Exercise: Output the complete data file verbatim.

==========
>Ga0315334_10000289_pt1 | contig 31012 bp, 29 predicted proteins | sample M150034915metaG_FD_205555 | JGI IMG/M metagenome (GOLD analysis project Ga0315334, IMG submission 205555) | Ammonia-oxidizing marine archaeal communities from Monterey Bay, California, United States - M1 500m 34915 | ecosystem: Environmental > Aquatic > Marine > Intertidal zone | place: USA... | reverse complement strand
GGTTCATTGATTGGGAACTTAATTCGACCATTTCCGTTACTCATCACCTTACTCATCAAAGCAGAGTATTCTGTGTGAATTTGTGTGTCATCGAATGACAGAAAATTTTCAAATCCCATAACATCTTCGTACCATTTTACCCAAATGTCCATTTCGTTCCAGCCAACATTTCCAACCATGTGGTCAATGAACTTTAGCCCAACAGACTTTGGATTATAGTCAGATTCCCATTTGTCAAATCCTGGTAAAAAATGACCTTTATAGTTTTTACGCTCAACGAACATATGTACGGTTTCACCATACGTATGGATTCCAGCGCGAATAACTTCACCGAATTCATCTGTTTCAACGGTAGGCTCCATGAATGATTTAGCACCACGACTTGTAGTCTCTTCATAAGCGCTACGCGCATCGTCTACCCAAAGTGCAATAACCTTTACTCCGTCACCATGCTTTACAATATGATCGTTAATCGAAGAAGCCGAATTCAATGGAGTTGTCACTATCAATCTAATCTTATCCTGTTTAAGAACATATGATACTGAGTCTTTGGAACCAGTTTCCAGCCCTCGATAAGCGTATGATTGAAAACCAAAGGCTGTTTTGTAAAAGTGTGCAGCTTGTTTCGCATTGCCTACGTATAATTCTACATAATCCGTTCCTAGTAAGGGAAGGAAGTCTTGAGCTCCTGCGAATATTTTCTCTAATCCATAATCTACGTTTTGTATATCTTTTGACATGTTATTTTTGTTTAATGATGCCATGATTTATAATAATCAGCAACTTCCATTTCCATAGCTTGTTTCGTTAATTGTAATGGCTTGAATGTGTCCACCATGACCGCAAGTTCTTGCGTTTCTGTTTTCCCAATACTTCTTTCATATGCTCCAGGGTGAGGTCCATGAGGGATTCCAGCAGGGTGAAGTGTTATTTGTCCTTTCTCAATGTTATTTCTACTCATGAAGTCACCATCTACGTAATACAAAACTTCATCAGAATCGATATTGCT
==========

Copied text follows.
>Ga0315334_10000289_pt1 | contig 31012 bp, 29 predicted proteins | sample M150034915metaG_FD_205555 | JGI IMG/M metagenome (GOLD analysis project Ga0315334, IMG submission 205555) | Ammonia-oxidizing marine archaeal communities from Monterey Bay, California, United States - M1 500m 34915 | ecosystem: Environmental > Aquatic > Marine > Intertidal zone | place: USA... | reverse complement strand
GGTTCATTGATTGGGAACTTAATTCGACCATTTCCGTTACTCATCACCTTACTCATCAAAGCAGAGTATTCTGTGTGAATTTGTGTGTCATCGAATGACAGAAAATTTTCAAATCCCATAACATCTTCGTACCATTTTACCCAAATGTCCATTTCGTTCCAGCCAACATTTCCAACCATGTGGTCAATGAACTTTAGCCCAACAGACTTTGGATTATAGTCAGATTCCCATTTGTCAAATCCTGGTAAAAAATGACCTTTATAGTTTTTACGCTCAACGAACATATGTACGGTTTCACCATACGTATGGATTCCAGCGCGAATAACTTCACCGAATTCATCTGTTTCAACGGTAGGCTCCATGAATGATTTAGCACCACGACTTGTAGTCTCTTCATAAGCGCTACGCGCATCGTCTACCCAAAGTGCAATAACCTTTACTCCGTCACCATGCTTTACAATATGATCGTTAATCGAAGAAGCCGAATTCAATGGAGTTGTCACTATCAATCTAATCTTATCCTGTTTAAGAACATATGATACTGAGTCTTTGGAACCAGTTTCCAGCCCTCGATAAGCGTATGATTGAAAACCAAAGGCTGTTTTGTAAAAGTGTGCAGCTTGTTTCGCATTGCCTACGTATAATTCTACATAATCCGTTCCTAGTAAGGGAAGGAAGTCTTGAGCTCCTGCGAATATTTTCTCTAATCCATAATCTACGTTTTGTATATCTTTTGACATGTTATTTTTGTTTAATGATGCCATGATTTATAATAATCAGCAACTTCCATTTCCATAGCTTGTTTCGTTAATTGTAATGGCTTGAATGTGTCCACCATGACCGCAAGTTCTTGCGTTTCTGTTTTCCCAATACTTCTTTCATATGCTCCAGGGTGAGGTCCATGAGGGATTCCAGCAGGGTGAAGTGTTATTTGTCCTTTCTCAATGTTATTTCTACTCATGAAGTCACCATCTACGTAATACAAAACTTCATCAGAATCGATATTGCT